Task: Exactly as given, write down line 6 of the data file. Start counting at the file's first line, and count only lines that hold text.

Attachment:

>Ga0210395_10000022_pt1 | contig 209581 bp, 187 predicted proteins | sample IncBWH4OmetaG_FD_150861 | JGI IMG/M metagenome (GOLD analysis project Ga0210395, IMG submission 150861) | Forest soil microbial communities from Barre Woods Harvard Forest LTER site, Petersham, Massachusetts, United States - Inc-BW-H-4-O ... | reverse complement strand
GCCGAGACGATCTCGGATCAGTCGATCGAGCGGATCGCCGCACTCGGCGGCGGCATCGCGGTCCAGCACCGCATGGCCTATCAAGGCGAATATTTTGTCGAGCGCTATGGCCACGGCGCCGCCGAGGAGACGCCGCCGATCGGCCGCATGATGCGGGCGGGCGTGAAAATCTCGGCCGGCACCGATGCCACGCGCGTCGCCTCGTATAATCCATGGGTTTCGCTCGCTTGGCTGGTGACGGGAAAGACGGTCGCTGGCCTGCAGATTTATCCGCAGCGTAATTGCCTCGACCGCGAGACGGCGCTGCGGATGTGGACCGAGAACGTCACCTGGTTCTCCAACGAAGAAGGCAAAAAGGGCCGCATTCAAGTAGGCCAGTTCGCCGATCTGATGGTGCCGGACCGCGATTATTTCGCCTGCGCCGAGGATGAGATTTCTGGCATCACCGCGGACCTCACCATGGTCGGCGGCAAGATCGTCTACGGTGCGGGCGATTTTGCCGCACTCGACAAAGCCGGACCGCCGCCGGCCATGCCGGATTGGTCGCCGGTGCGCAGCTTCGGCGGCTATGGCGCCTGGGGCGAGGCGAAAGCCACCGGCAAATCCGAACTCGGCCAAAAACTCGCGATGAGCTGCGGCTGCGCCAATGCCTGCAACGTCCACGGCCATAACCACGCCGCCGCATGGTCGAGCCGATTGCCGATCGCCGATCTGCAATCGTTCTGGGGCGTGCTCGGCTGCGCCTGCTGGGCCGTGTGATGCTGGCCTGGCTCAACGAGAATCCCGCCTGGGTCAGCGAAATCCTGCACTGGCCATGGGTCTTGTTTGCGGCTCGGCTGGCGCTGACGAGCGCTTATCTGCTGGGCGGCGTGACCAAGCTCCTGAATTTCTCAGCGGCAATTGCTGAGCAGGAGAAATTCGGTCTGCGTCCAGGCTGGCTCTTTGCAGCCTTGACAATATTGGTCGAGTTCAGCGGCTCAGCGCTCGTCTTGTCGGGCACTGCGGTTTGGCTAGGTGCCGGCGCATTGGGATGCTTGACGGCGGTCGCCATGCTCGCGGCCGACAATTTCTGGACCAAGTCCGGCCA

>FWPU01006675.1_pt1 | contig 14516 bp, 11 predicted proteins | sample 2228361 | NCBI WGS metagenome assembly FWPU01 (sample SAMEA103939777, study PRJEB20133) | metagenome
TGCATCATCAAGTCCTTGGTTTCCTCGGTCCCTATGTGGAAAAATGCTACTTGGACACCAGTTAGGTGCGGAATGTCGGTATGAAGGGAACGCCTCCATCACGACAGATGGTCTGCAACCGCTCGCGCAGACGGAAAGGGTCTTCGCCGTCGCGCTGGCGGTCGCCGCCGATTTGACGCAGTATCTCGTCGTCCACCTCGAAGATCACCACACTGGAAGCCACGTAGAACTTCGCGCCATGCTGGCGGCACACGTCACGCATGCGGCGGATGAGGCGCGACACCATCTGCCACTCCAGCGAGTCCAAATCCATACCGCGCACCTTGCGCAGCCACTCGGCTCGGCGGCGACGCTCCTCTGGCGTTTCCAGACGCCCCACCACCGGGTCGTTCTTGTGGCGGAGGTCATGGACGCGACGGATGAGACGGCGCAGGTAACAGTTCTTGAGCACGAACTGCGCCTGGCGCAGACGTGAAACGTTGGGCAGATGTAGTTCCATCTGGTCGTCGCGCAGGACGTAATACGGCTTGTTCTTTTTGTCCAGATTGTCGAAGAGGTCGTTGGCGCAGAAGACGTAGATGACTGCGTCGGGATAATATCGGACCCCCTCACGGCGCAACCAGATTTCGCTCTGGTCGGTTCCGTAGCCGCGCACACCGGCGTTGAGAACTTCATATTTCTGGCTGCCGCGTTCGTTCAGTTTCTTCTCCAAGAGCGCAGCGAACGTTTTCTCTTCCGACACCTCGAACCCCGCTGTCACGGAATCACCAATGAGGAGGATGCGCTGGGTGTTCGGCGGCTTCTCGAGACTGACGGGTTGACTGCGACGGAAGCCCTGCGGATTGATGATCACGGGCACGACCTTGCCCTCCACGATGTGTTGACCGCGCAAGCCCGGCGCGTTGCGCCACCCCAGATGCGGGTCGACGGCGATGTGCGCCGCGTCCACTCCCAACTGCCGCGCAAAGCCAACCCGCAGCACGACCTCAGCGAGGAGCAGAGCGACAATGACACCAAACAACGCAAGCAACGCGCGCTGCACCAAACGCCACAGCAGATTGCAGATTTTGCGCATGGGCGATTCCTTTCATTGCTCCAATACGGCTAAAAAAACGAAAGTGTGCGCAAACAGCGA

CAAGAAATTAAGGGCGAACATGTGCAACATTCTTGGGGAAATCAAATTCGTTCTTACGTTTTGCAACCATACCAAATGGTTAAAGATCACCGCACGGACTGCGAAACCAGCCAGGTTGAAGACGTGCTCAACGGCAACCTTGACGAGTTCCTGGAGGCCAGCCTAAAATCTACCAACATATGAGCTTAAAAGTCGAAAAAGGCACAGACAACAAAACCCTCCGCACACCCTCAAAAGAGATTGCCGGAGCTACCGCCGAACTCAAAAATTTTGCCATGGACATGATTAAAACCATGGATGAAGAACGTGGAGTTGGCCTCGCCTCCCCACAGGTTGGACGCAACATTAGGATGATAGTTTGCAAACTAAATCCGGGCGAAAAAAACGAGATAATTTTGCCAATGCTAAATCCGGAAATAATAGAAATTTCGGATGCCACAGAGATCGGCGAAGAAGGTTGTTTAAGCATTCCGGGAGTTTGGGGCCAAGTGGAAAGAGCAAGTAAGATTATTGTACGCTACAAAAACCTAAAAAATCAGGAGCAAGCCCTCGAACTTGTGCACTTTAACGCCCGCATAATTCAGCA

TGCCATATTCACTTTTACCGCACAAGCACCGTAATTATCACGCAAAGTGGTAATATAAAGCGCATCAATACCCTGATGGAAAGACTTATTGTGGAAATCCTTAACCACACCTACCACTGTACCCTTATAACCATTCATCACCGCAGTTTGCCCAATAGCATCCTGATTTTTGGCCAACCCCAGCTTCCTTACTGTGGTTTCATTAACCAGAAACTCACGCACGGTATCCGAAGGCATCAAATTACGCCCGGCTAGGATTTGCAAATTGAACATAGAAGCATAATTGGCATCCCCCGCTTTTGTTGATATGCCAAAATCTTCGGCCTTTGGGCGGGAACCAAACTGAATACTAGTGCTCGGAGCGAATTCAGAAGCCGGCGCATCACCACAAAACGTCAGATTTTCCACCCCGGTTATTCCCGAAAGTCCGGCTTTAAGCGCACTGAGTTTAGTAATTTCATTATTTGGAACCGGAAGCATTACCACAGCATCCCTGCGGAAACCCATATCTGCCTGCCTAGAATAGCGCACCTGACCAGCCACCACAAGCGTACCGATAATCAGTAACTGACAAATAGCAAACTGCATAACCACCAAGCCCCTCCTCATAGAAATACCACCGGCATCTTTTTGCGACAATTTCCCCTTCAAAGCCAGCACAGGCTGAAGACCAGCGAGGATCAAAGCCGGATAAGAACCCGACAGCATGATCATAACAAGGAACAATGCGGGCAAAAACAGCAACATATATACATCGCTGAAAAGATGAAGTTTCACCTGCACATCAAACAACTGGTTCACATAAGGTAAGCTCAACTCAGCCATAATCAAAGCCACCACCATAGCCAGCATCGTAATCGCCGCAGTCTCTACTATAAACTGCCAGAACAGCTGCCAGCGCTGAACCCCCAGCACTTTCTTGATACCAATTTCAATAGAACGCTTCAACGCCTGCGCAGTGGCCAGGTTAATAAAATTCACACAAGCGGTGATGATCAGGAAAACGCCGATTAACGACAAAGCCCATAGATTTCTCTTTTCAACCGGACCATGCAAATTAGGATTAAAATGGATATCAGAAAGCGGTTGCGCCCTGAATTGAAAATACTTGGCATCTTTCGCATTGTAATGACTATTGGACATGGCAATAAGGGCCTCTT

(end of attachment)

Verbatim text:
TGCCATATTCACTTTTACCGCACAAGCACCGTAATTATCACGCAAAGTGGTAATATAAAGCGCATCAATACCCTGATGGAAAGACTTATTGTGGAAATCCTTAACCACACCTACCACTGTACCCTTATAACCATTCATCACCGCAGTTTGCCCAATAGCATCCTGATTTTTGGCCAACCCCAGCTTCCTTACTGTGGTTTCATTAACCAGAAACTCACGCACGGTATCCGAAGGCATCAAATTACGCCCGGCTAGGATTTGCAAATTGAACATAGAAGCATAATTGGCATCCCCCGCTTTTGTTGATATGCCAAAATCTTCGGCCTTTGGGCGGGAACCAAACTGAATACTAGTGCTCGGAGCGAATTCAGAAGCCGGCGCATCACCACAAAACGTCAGATTTTCCACCCCGGTTATTCCCGAAAGTCCGGCTTTAAGCGCACTGAGTTTAGTAATTTCATTATTTGGAACCGGAAGCATTACCACAGCATCCCTGCGGAAACCCATATCTGCCTGCCTAGAATAGCGCACCTGACCAGCCACCACAAGCGTACCGATAATCAGTAACTGACAAATAGCAAACTGCATAACCACCAAGCCCCTCCTCATAGAAATACCACCGGCATCTTTTTGCGACAATTTCCCCTTCAAAGCCAGCACAGGCTGAAGACCAGCGAGGATCAAAGCCGGATAAGAACCCGACAGCATGATCATAACAAGGAACAATGCGGGCAAAAACAGCAACATATATACATCGCTGAAAAGATGAAGTTTCACCTGCACATCAAACAACTGGTTCACATAAGGTAAGCTCAACTCAGCCATAATCAAAGCCACCACCATAGCCAGCATCGTAATCGCCGCAGTCTCTACTATAAACTGCCAGAACAGCTGCCAGCGCTGAACCCCCAGCACTTTCTTGATACCAATTTCAATAGAACGCTTCAACGCCTGCGCAGTGGCCAGGTTAATAAAATTCACACAAGCGGTGATGATCAGGAAAACGCCGATTAACGACAAAGCCCATAGATTTCTCTTTTCAACCGGACCATGCAAATTAGGATTAAAATGGATATCAGAAAGCGGTTGCGCCCTGAATTGAAAATACTTGGCATCTTTCGCATTGTAATGACTATTGGACATGGCAATAAGGGCCTCTT